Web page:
Cooperation of multiple reinforcement learning systems
Vertebrates are able to learn to modify their behavior based on rewards and punishments. This learning, called “reinforcement learning”, is also the subject of much research in Artificial Intelligence to increase the decision-making autonomy of robots.
How to learn by rewards and punishments, as fast as possible for a minimal computational cost? This is the question we are addressing by combining reinforcement learning algorithms with complementary characteristics.
This interdisciplinary project aims to improve the performance of robots, but also to better explain learning in vertebrates.
Reinforcement learning distinguishes two main families of algorithms:
- those who build a model of the world and reason on it to decide what to do (MB or model-based). They require a lot of computation to make a decision, but are very efficient, learn to solve a problem with few trials and relearn just as quickly if the task changes.
- those without models that learn from simple state-action associations (MF or model-free). They are very cheap in computation, but on the other hand learn slowly and relearn even less quickly.
Vertebrates, on the other hand, are able to exhibit goal-directed behavior resulting from deductions about the structure of the environment. With prolonged learning, they develop habits that are difficult to challenge. It has been widely accepted since the mid-2000s (Daw et al., 2005) that MB algorithms are a good model of goal-directed behavior, and MF algorithms a good model of habit formation.
- From a robotics and AI point of view :
We aim at defining methods to coordinate these two types of algorithms in order to combine them in the best possible way, to learn quickly and to adapt to changes, while minimizing computation when possible. We test our realizations in robotic navigation and human-machine cooperation tasks.
- From a neuroscientific point of view :
We rather seek to explain the observed interactions between flexible and habitual behavior, which do not necessarily seem optimal. This implies that the coordination methods developed for robotics and for neuroscience are not necessarily identical.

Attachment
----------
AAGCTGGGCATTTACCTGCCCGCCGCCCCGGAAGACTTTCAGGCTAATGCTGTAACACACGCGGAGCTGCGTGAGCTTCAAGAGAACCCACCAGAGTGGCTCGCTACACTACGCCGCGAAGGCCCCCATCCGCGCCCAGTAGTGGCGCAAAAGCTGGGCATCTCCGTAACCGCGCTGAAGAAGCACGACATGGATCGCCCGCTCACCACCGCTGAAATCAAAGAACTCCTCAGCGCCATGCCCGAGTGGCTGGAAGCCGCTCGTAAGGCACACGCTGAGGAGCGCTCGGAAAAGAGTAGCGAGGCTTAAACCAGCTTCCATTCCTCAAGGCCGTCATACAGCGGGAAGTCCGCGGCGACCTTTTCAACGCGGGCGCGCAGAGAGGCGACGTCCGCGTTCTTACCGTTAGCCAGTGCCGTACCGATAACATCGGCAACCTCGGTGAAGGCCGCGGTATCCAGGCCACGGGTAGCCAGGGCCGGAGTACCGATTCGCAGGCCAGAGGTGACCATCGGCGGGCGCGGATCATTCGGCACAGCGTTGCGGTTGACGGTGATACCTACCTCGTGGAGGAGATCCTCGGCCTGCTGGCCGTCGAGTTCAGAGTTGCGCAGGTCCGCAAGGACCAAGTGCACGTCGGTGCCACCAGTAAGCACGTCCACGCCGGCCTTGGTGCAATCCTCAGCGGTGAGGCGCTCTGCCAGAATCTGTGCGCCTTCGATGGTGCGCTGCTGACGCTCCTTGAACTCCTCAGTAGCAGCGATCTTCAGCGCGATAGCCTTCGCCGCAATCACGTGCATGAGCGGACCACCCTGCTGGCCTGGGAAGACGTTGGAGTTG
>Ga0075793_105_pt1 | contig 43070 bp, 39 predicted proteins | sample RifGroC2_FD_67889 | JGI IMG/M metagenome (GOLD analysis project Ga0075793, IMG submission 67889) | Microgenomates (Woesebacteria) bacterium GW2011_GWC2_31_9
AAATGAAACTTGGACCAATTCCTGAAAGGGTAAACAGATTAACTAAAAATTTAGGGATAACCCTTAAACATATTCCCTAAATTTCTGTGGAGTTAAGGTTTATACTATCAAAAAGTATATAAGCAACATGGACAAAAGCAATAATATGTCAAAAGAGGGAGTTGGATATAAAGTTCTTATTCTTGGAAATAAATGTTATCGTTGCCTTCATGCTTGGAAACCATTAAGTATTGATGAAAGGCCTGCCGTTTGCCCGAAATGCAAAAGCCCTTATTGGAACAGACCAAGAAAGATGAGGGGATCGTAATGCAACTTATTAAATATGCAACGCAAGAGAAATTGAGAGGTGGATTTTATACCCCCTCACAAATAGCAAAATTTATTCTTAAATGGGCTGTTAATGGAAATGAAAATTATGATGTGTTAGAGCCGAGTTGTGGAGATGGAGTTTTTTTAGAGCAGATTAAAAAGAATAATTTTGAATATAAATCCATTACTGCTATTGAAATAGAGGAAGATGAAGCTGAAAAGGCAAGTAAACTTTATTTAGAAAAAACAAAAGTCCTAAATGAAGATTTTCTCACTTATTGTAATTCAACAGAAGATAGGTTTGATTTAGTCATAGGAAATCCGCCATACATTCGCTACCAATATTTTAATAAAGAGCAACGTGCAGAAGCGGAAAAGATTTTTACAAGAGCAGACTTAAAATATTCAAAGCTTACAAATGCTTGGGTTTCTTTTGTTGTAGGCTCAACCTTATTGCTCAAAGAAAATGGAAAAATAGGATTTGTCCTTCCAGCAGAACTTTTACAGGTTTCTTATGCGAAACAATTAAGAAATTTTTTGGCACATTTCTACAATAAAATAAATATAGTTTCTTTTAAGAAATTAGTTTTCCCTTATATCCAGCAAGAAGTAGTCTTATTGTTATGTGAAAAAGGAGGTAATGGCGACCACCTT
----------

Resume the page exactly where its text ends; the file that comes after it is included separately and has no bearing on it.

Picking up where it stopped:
We initially proposed a method for coordinating MB-MF algorithms to explain competition and cooperation effects between learning systems in rats (Dollé et al., 2010, 2018).
It was then adapted for use in robotic navigation (Caluwaerts et al., 2012), and equipped for the occasion with a context detection system to learn and re-learn quickly when the task changes. The development of a new coordination criterion explicitly taking into account computation time has allowed to propose a new robotic system with maximum performance, identical to that of an MB algorithm, for a computational cost divided by three (Dromnelle et al., 2020a, 2020b).
In parallel, models have been developed to explain decisions and response times in humans (Viejo et al., 2015) and macaques (Viejo et al., 2018).
The overall achievements of this substantive project have been summarized in the paper Adaptive coordination of multiple learning strategies in brains and robots (Khamassi, 2020).
Partnerships and collaborations
This work has been carried out in the framework of various projects, financed by the ANR (LU2, STGT, RoboErgoSum), the City of Paris (Emergence(s) HABOT), the B2V Memory Observatory, the CNRS, etc.
They rely on collaborations with:
- Andrea Brovelli, Institut de Neurosciences de la Timone (INT) of Marseille, in France,
- Raja Chatila, Benoît Girard and Mehdi Khamassi, Institut des Systèmes Intelligents et de Robotique (ISIR) of Paris, in France,
- Rachid Alami and Aurélie Clodic, Laboratoire d’analyse et d’architecture des systèmes (LAAS) of Toulouse, in France,
- Emmanuel Procyk, Stem cell and Brain Research Institute (SBRI) of Lyon, in France.